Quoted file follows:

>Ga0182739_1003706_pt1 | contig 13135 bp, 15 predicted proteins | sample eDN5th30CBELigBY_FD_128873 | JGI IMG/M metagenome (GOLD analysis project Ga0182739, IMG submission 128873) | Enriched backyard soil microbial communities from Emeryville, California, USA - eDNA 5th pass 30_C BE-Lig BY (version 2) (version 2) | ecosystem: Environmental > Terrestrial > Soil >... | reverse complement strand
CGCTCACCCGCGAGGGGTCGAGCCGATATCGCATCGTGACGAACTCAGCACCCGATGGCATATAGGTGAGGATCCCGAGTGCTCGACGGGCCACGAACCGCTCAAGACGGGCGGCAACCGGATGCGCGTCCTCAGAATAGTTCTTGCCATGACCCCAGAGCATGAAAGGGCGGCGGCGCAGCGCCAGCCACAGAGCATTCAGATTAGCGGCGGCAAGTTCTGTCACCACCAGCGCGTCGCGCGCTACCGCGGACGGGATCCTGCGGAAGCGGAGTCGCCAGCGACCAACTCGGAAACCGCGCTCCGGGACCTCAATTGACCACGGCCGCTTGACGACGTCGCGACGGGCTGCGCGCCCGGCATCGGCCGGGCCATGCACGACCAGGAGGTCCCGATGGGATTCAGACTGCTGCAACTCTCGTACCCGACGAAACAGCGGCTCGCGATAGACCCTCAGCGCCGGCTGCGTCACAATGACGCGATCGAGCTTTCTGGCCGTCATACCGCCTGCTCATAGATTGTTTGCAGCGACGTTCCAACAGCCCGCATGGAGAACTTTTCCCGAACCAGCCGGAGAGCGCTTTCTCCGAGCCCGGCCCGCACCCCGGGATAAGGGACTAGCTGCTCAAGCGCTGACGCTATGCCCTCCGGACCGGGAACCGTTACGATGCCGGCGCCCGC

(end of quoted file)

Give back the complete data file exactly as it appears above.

>Ga0182739_1003706_pt1 | contig 13135 bp, 15 predicted proteins | sample eDN5th30CBELigBY_FD_128873 | JGI IMG/M metagenome (GOLD analysis project Ga0182739, IMG submission 128873) | Enriched backyard soil microbial communities from Emeryville, California, USA - eDNA 5th pass 30_C BE-Lig BY (version 2) (version 2) | ecosystem: Environmental > Terrestrial > Soil >... | reverse complement strand
CGCTCACCCGCGAGGGGTCGAGCCGATATCGCATCGTGACGAACTCAGCACCCGATGGCATATAGGTGAGGATCCCGAGTGCTCGACGGGCCACGAACCGCTCAAGACGGGCGGCAACCGGATGCGCGTCCTCAGAATAGTTCTTGCCATGACCCCAGAGCATGAAAGGGCGGCGGCGCAGCGCCAGCCACAGAGCATTCAGATTAGCGGCGGCAAGTTCTGTCACCACCAGCGCGTCGCGCGCTACCGCGGACGGGATCCTGCGGAAGCGGAGTCGCCAGCGACCAACTCGGAAACCGCGCTCCGGGACCTCAATTGACCACGGCCGCTTGACGACGTCGCGACGGGCTGCGCGCCCGGCATCGGCCGGGCCATGCACGACCAGGAGGTCCCGATGGGATTCAGACTGCTGCAACTCTCGTACCCGACGAAACAGCGGCTCGCGATAGACCCTCAGCGCCGGCTGCGTCACAATGACGCGATCGAGCTTTCTGGCCGTCATACCGCCTGCTCATAGATTGTTTGCAGCGACGTTCCAACAGCCCGCATGGAGAACTTTTCCCGAACCAGCCGGAGAGCGCTTTCTCCGAGCCCGGCCCGCACCCCGGGATAAGGGACTAGCTGCTCAAGCGCTGACGCTATGCCCTCCGGACCGGGAACCGTTACGATGCCGGCGCCCGC